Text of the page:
The additional tariffs, if implemented, put more pressure on the Fed to reduce interest rates to offset the potential impact of slowing global growth. Whether the Fed chooses to lower rates at its next meeting in September will depend on both economic data received in the intervening period and the Fed’s desire to maintain its independence from Trump’s political agenda.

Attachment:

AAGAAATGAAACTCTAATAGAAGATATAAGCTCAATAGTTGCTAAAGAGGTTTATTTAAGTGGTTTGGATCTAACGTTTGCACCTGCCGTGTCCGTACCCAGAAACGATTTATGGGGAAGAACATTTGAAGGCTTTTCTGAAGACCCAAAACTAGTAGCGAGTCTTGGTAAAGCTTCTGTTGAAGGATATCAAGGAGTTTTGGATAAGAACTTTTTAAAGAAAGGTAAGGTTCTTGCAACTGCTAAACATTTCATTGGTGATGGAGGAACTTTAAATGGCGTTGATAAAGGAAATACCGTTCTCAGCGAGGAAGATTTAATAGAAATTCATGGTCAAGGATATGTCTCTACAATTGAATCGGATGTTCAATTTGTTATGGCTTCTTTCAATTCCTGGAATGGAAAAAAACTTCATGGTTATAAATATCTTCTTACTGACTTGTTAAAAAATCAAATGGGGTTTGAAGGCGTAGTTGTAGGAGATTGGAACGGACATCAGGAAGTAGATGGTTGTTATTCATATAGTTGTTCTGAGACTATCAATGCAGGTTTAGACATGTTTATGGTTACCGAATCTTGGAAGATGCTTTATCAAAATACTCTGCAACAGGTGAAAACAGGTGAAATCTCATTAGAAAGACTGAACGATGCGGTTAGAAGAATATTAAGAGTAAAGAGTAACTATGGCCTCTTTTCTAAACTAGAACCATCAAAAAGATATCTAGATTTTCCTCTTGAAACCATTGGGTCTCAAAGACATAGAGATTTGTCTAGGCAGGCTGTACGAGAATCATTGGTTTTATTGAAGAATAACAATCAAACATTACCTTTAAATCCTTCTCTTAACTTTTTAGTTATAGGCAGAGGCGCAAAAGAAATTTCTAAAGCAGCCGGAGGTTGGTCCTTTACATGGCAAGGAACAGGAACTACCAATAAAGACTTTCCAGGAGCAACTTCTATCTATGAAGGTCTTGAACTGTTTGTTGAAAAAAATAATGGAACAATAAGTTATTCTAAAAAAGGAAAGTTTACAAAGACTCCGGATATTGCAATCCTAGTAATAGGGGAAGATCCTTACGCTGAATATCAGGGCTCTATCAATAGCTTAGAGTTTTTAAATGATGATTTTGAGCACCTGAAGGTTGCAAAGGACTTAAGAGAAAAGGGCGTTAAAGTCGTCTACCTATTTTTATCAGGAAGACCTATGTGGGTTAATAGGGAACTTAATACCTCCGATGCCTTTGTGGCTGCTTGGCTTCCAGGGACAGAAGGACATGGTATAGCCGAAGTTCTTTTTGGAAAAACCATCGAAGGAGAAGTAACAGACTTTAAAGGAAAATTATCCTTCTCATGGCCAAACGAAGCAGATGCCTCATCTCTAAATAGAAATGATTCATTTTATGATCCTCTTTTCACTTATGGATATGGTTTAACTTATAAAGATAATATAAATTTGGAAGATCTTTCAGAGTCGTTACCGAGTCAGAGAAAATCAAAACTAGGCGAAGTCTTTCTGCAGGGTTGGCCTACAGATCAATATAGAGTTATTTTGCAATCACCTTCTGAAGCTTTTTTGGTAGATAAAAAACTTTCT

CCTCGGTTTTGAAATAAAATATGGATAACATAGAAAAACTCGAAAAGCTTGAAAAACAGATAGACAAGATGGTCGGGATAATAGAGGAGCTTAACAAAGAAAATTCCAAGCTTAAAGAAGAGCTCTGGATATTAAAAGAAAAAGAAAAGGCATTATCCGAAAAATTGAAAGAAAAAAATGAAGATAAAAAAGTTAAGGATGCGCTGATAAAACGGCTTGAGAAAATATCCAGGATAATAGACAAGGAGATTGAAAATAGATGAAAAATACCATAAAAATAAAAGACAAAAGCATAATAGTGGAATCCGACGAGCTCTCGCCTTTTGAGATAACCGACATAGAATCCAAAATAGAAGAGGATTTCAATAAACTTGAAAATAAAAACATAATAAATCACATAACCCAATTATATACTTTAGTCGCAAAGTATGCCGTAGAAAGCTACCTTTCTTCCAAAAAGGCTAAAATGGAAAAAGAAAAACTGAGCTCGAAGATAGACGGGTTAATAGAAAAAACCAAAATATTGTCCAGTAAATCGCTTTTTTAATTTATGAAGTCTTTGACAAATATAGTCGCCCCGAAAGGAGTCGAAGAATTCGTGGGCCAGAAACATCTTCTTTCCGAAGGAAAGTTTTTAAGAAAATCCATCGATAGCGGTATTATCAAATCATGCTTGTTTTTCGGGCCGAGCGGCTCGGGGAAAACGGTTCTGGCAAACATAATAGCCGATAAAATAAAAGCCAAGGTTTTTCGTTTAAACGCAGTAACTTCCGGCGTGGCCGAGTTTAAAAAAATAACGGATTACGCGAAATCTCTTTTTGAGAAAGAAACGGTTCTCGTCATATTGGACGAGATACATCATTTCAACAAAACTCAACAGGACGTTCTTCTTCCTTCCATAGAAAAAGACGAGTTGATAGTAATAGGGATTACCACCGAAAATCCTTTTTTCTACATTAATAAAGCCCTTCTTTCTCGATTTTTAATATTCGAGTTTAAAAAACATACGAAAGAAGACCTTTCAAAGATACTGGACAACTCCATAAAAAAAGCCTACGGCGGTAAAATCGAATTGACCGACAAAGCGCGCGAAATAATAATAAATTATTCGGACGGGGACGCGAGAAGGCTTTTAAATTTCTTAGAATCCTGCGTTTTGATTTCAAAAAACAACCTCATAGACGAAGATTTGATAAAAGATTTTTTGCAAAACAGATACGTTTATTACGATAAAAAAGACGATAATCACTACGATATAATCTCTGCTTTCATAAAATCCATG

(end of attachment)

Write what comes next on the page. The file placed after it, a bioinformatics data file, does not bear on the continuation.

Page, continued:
The tariffs also would likely have a greater impact on the U.S. economy compared with the previous tariffs. This is because the size of the impacted imports is larger, and the composition of these imports is more consumer goods oriented. The U.S. consumer, though, is likely to be resilient due to the strong employment situation and robust savings. Recent revisions to the savings rate data have shown the current level to one of the highest in many years. That means U.S. consumers should have the ability to cope with higher prices brought on by the tariffs. That, in turn, will lessen the pressure on the Fed to ease monetary policy

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